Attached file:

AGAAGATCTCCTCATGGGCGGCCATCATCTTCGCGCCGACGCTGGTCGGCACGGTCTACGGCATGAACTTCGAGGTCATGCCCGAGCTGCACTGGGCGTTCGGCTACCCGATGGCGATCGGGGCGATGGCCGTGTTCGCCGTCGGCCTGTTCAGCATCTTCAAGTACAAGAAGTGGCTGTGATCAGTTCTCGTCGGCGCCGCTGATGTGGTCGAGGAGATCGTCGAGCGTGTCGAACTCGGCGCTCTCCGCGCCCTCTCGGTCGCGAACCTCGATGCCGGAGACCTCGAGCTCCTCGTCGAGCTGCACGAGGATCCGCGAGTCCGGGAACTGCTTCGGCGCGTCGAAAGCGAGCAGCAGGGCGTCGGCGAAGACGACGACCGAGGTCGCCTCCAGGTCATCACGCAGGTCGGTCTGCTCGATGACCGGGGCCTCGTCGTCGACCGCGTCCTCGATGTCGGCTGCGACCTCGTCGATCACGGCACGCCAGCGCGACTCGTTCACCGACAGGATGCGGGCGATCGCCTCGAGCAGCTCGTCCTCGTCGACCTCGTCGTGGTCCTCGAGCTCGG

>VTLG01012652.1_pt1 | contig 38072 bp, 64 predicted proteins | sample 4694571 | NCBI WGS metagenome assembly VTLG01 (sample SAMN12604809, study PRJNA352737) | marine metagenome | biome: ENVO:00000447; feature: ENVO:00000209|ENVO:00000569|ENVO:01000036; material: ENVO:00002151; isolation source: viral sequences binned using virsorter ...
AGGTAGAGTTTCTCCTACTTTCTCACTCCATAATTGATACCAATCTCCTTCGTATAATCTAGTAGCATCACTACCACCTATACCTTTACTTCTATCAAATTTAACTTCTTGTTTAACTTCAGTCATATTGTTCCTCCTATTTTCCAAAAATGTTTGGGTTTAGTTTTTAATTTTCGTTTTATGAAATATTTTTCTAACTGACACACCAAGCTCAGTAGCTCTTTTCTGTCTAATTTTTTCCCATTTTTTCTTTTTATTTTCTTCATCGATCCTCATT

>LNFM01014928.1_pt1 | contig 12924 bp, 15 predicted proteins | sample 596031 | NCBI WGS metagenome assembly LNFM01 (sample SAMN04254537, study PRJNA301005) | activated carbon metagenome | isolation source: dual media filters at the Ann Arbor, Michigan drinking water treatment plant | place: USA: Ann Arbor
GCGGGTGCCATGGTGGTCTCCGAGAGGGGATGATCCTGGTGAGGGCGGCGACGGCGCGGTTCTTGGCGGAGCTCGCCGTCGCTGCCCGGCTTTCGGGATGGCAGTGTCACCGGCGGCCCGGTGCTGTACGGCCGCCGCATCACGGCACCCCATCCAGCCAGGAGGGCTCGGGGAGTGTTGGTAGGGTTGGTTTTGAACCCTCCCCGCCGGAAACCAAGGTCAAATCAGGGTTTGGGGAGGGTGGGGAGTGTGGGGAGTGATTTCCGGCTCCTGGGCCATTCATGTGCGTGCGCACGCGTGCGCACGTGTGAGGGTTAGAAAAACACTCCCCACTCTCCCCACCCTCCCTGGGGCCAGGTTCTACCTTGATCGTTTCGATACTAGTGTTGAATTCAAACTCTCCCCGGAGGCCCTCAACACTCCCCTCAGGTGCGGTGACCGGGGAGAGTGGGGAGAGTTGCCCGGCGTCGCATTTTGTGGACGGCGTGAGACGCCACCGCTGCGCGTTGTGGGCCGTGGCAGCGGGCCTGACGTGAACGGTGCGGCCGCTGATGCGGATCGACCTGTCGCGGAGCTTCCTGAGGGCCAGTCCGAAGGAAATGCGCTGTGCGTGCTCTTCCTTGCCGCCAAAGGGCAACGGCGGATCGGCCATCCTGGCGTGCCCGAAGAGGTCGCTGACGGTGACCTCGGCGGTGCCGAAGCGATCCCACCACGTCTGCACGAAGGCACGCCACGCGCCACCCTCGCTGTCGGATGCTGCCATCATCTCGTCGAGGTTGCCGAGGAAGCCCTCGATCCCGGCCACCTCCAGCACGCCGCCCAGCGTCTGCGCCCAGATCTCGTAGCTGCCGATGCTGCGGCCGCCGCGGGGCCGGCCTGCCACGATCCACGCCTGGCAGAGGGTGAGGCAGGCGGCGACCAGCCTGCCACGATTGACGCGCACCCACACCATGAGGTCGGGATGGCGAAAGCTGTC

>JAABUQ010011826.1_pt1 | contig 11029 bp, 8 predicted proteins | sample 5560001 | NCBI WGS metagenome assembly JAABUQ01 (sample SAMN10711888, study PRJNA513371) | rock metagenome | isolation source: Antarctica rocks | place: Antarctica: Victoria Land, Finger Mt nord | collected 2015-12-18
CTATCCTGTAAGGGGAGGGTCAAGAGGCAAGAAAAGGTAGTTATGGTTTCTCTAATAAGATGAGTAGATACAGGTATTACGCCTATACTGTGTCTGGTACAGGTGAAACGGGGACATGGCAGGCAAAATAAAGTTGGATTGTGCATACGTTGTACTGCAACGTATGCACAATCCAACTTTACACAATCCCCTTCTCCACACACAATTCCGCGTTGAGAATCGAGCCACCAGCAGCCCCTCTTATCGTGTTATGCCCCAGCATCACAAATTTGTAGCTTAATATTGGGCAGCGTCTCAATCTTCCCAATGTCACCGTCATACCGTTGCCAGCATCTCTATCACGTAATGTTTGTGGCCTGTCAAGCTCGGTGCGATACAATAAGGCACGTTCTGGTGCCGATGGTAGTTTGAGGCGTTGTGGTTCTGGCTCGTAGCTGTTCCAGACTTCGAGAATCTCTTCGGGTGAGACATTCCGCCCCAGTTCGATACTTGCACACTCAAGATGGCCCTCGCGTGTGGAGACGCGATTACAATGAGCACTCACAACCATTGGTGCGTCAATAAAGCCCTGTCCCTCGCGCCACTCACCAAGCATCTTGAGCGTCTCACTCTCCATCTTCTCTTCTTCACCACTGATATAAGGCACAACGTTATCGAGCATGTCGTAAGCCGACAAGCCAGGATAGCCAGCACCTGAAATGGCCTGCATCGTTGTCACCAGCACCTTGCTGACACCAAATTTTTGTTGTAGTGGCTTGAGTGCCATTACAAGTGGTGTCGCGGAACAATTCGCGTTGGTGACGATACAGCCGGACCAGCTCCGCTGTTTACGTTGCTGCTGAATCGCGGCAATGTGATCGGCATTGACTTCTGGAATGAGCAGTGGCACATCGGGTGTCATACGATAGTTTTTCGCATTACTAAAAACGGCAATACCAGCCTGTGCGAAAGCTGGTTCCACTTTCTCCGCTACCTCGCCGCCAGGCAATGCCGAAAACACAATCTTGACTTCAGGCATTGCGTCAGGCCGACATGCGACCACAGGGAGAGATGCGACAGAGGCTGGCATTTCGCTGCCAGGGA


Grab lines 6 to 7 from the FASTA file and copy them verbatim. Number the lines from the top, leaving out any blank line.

>JAABUQ010011826.1_pt1 | contig 11029 bp, 8 predicted proteins | sample 5560001 | NCBI WGS metagenome assembly JAABUQ01 (sample SAMN10711888, study PRJNA513371) | rock metagenome | isolation source: Antarctica rocks | place: Antarctica: Victoria Land, Finger Mt nord | collected 2015-12-18
CTATCCTGTAAGGGGAGGGTCAAGAGGCAAGAAAAGGTAGTTATGGTTTCTCTAATAAGATGAGTAGATACAGGTATTACGCCTATACTGTGTCTGGTACAGGTGAAACGGGGACATGGCAGGCAAAATAAAGTTGGATTGTGCATACGTTGTACTGCAACGTATGCACAATCCAACTTTACACAATCCCCTTCTCCACACACAATTCCGCGTTGAGAATCGAGCCACCAGCAGCCCCTCTTATCGTGTTATGCCCCAGCATCACAAATTTGTAGCTTAATATTGGGCAGCGTCTCAATCTTCCCAATGTCACCGTCATACCGTTGCCAGCATCTCTATCACGTAATGTTTGTGGCCTGTCAAGCTCGGTGCGATACAATAAGGCACGTTCTGGTGCCGATGGTAGTTTGAGGCGTTGTGGTTCTGGCTCGTAGCTGTTCCAGACTTCGAGAATCTCTTCGGGTGAGACATTCCGCCCCAGTTCGATACTTGCACACTCAAGATGGCCCTCGCGTGTGGAGACGCGATTACAATGAGCACTCACAACCATTGGTGCGTCAATAAAGCCCTGTCCCTCGCGCCACTCACCAAGCATCTTGAGCGTCTCACTCTCCATCTTCTCTTCTTCACCACTGATATAAGGCACAACGTTATCGAGCATGTCGTAAGCCGACAAGCCAGGATAGCCAGCACCTGAAATGGCCTGCATCGTTGTCACCAGCACCTTGCTGACACCAAATTTTTGTTGTAGTGGCTTGAGTGCCATTACAAGTGGTGTCGCGGAACAATTCGCGTTGGTGACGATACAGCCGGACCAGCTCCGCTGTTTACGTTGCTGCTGAATCGCGGCAATGTGATCGGCATTGACTTCTGGAATGAGCAGTGGCACATCGGGTGTCATACGATAGTTTTTCGCATTACTAAAAACGGCAATACCAGCCTGTGCGAAAGCTGGTTCCACTTTCTCCGCTACCTCGCCGCCAGGCAATGCCGAAAACACAATCTTGACTTCAGGCATTGCGTCAGGCCGACATGCGACCACAGGGAGAGATGCGACAGAGGCTGGCATTTCGCTGCCAGGGA